THIS year’s Gary Davidson Golf Classic, at the Darenth Valley Golf Club in Kent, was another great success, with the weather holding off until the evening when virtually everyone had completed their round.

This year the beneficiary was former British and European champion Sammy Reeson, who’s had some horrendous problems but always battled through. He was his usual cheerful self.

LEBA member Tommy Mulholland, who organises the event, kindly invited me to the dinner, and I was delighted to meet a number of old and new friends. Impossible to name everyone there, and some of the golfers didn’t stay for the meal. But here are some of those I saw.

From London, committee member Bob Cheeseman helped with the organising and acted as compere for the presentation of the prizes. Photographer Derek Rowe was also involved in the organisation. Other London members included Johnny Kramer, Georgie Day, Dave Smith, John and Carol Oliver, Peter Cragg, Steve Hiser, Claudia Keston and former British super-welterweight champion Jimmy Batten – who made it despite having had health problems recently. Jimmy does a great deal for charity, and good causes generally.

Home Counties Chairman Bob Williams did a great job as MC and auctioneer, and former secretary Michael Lordan was there too. During dinner I sat next to former British and Commonwealth light-heavyweight champion Eddie Avoth, now 74 and talking proudly about his grandchildren.  Eddie is President of the Welsh EBA, who were due to hold their annual Reunion last weekend – I hope it went well, and look forward to receiving some reports.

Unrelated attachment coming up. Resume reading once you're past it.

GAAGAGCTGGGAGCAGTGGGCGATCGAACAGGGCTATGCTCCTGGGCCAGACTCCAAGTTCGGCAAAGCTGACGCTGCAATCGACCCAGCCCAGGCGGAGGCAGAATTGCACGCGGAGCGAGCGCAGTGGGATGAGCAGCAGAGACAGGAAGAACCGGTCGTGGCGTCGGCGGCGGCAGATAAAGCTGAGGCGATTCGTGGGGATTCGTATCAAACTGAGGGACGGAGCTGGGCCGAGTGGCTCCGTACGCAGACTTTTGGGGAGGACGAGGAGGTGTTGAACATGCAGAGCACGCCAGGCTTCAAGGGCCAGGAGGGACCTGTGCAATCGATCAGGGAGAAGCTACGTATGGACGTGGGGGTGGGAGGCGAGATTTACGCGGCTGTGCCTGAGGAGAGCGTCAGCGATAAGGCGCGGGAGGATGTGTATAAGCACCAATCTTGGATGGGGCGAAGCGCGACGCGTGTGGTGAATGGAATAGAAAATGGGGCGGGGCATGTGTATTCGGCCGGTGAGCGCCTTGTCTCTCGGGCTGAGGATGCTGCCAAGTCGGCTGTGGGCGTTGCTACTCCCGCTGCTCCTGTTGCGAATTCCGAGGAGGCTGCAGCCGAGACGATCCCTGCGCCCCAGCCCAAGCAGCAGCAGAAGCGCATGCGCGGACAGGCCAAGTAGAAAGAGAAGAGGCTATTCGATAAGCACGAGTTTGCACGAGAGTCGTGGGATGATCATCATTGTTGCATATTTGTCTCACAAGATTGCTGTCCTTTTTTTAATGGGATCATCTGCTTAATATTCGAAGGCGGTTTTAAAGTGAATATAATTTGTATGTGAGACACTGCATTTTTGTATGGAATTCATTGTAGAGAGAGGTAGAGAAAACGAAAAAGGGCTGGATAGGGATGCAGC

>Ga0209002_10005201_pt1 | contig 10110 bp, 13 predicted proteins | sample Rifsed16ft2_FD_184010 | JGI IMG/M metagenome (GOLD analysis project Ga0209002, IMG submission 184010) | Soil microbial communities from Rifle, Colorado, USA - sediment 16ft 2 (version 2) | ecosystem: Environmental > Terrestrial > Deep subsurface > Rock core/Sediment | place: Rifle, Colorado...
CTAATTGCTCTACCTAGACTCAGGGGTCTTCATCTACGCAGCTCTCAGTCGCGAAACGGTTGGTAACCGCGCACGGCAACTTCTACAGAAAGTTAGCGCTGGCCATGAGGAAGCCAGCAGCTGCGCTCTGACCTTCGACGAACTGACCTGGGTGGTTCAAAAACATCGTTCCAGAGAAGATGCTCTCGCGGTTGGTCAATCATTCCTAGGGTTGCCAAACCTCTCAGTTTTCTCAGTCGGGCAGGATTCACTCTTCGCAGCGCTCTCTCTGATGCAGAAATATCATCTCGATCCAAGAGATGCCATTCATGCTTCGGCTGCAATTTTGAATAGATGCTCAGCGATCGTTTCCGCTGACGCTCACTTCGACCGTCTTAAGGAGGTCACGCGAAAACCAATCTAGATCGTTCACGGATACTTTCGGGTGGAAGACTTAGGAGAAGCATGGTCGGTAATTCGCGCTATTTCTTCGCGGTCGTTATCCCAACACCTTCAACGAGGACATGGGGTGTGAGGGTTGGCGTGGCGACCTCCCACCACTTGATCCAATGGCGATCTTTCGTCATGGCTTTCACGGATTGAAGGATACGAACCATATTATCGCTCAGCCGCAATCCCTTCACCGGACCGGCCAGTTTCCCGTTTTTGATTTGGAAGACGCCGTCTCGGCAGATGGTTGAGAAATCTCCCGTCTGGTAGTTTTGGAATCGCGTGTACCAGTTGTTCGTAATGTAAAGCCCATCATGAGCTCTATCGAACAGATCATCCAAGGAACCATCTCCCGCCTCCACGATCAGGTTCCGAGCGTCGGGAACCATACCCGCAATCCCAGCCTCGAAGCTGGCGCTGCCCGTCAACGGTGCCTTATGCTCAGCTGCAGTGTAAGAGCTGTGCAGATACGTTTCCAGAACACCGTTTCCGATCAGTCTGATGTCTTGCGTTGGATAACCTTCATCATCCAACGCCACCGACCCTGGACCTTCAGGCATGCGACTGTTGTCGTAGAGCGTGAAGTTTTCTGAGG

Essex EBA were represented by hard-working Chairman Tommy Burling, and Jimmy Butler and Harry Scott came from Brighton. Others there included BBBC Southern Area Chairman Michael Collier: former promoter Vince Heckman, bravely battling ill-health: five-times ABA champion Terry Waller, today an ambassador for the Ringside Rest and Care Home: former English and Southern Area welterweight champion Ross Minter: and former Southern Area super-welter champion David Walker.

Though the event was in aid of Sammy Reeson, John Oliver was invited to speak about the Ringside Rest and Care Home, for which he is a trustee. He gave the glad news that registration as a charity should be completed in September – and once that was done, one of the businessmen involved in the project had guaranteed a building. John spoke movingly of the need to look after boxers and former boxers who fall on hard times – he spoke from experience, having had his own career cut short by injury, and having nearly lost his nephew, Spencer Oliver, who collapsed during a European super-bantamweight title defence against Ukrainian Sergey Devakov at the Albert Hall in 1998.

Tommy Mulholland said this was the 29th such event he’d organised. Gary Davidson was a former pro Southern Area bantamweight champion – after retiring he turned to managing and promoting. He was also a former BN staffer. Sadly he died in 2000, aged just 46, after battling motor neurone disease for years.

“I started this event to help Gary – there was so much special equipment and the like that he needed,” Tommy said. “After he died I kept it up, in his name, to help others in need.”

Jimmy Butler and Harry Scott are great supporters of the EBA movement. A few days before the Golf Classic they attended Croydon’s monthly meeting.

With Chairman Barry Penny still in the care home (he should be out by the time this is published), I combined the duties of Chairman and minute-taker, and there was the usual good atmosphere. The raffle raised £75.

Former Commonwealth lightweight champion Pat Doherty said that he and fellow-member Paul Taylor had attended the Brighton EBA Summer Barbecue earlier in the month. “We were very well treated, made very welcome,” Pat said. “And we caught up with lots of people.” Croydon’s special Sunday Lunch takes place on October 27, so if you haven’t booked your tickets please do.